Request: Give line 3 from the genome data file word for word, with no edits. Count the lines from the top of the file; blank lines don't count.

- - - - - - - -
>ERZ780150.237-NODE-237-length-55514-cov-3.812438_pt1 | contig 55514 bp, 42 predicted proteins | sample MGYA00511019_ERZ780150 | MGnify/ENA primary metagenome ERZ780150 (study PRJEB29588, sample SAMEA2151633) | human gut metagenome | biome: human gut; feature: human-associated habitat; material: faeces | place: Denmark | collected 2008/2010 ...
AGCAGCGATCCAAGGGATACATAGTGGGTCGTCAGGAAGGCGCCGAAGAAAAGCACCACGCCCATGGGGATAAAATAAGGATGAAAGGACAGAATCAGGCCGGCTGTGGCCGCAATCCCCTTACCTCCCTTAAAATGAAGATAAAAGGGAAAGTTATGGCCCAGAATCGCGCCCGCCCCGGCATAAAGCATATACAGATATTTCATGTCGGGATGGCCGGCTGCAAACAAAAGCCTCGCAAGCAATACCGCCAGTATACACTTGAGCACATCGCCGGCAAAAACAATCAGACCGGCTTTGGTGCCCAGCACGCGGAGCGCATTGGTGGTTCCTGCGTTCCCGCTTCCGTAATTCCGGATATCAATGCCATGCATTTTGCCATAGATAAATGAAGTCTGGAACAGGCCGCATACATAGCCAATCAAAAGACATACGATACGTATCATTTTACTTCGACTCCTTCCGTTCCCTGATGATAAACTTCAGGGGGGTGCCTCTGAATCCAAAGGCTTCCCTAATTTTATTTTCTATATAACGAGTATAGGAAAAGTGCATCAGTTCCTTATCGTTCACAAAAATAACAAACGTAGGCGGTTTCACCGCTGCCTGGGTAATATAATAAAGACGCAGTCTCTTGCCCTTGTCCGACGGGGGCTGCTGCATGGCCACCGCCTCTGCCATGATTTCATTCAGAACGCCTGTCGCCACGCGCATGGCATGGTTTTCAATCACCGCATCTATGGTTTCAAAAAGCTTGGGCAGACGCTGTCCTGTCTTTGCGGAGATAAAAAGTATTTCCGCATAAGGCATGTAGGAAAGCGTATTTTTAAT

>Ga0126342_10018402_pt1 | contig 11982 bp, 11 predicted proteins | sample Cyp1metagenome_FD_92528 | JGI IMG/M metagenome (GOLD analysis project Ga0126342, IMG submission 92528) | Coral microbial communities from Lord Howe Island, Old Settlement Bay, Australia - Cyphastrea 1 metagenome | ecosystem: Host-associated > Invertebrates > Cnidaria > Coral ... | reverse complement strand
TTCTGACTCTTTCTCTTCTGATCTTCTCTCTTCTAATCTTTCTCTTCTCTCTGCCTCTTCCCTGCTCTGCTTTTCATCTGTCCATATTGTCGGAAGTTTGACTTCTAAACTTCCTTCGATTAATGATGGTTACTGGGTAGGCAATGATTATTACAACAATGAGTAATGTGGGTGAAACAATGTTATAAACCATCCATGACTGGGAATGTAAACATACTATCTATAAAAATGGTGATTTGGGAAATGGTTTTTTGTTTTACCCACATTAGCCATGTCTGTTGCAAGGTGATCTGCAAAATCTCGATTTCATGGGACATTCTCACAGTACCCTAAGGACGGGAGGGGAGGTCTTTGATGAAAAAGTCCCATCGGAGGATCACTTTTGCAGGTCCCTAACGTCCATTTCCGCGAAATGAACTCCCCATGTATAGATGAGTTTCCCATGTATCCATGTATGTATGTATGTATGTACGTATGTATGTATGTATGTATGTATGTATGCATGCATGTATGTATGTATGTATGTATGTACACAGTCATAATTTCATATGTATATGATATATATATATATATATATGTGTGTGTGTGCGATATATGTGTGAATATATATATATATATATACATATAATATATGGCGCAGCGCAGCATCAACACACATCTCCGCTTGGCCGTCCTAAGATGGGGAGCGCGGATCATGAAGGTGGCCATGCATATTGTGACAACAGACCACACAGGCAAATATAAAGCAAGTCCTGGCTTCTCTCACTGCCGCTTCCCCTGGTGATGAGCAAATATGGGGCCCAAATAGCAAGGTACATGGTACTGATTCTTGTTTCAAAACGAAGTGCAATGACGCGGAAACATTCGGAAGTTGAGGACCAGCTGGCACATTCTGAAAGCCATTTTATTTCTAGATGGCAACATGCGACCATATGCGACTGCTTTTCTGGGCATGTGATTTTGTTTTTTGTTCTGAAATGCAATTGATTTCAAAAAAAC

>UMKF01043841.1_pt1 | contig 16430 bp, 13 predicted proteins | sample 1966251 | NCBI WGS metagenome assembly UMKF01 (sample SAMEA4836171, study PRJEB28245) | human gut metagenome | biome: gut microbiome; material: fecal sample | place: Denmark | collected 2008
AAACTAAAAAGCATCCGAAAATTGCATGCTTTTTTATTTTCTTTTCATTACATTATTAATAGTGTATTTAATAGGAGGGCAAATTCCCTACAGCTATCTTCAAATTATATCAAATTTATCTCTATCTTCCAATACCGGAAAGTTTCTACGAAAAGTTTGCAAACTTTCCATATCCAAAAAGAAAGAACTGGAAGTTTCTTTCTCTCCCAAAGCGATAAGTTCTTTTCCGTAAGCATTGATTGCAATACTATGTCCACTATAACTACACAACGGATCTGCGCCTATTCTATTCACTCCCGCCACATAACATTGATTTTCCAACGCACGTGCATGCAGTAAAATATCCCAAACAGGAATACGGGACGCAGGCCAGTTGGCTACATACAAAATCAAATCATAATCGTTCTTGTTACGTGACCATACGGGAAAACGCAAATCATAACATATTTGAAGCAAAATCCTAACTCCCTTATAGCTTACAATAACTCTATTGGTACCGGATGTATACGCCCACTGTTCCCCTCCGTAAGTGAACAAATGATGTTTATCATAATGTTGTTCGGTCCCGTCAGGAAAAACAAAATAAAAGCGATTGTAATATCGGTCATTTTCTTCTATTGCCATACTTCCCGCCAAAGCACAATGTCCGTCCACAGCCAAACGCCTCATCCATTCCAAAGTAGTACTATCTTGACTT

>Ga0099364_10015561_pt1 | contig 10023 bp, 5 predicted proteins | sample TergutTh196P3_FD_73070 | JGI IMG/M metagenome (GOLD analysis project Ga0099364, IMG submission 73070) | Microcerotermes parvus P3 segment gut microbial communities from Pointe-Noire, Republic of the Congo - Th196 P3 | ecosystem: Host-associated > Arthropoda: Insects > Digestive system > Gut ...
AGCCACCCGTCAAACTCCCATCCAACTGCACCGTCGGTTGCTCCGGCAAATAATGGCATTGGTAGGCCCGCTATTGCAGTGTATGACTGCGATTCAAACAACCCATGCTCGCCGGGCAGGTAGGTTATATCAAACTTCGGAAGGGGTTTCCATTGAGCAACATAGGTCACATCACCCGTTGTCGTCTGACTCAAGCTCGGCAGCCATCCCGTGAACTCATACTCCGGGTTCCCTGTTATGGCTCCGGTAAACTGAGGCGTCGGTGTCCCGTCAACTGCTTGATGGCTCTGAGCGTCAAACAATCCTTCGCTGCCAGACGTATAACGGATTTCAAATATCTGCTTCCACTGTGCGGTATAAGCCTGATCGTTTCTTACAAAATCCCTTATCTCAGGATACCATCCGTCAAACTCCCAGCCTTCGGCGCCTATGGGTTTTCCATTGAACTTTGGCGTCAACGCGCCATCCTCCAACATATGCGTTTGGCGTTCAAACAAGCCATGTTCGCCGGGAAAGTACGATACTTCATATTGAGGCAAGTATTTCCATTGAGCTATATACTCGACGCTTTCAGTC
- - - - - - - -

>Ga0126342_10018402_pt1 | contig 11982 bp, 11 predicted proteins | sample Cyp1metagenome_FD_92528 | JGI IMG/M metagenome (GOLD analysis project Ga0126342, IMG submission 92528) | Coral microbial communities from Lord Howe Island, Old Settlement Bay, Australia - Cyphastrea 1 metagenome | ecosystem: Host-associated > Invertebrates > Cnidaria > Coral ... | reverse complement strand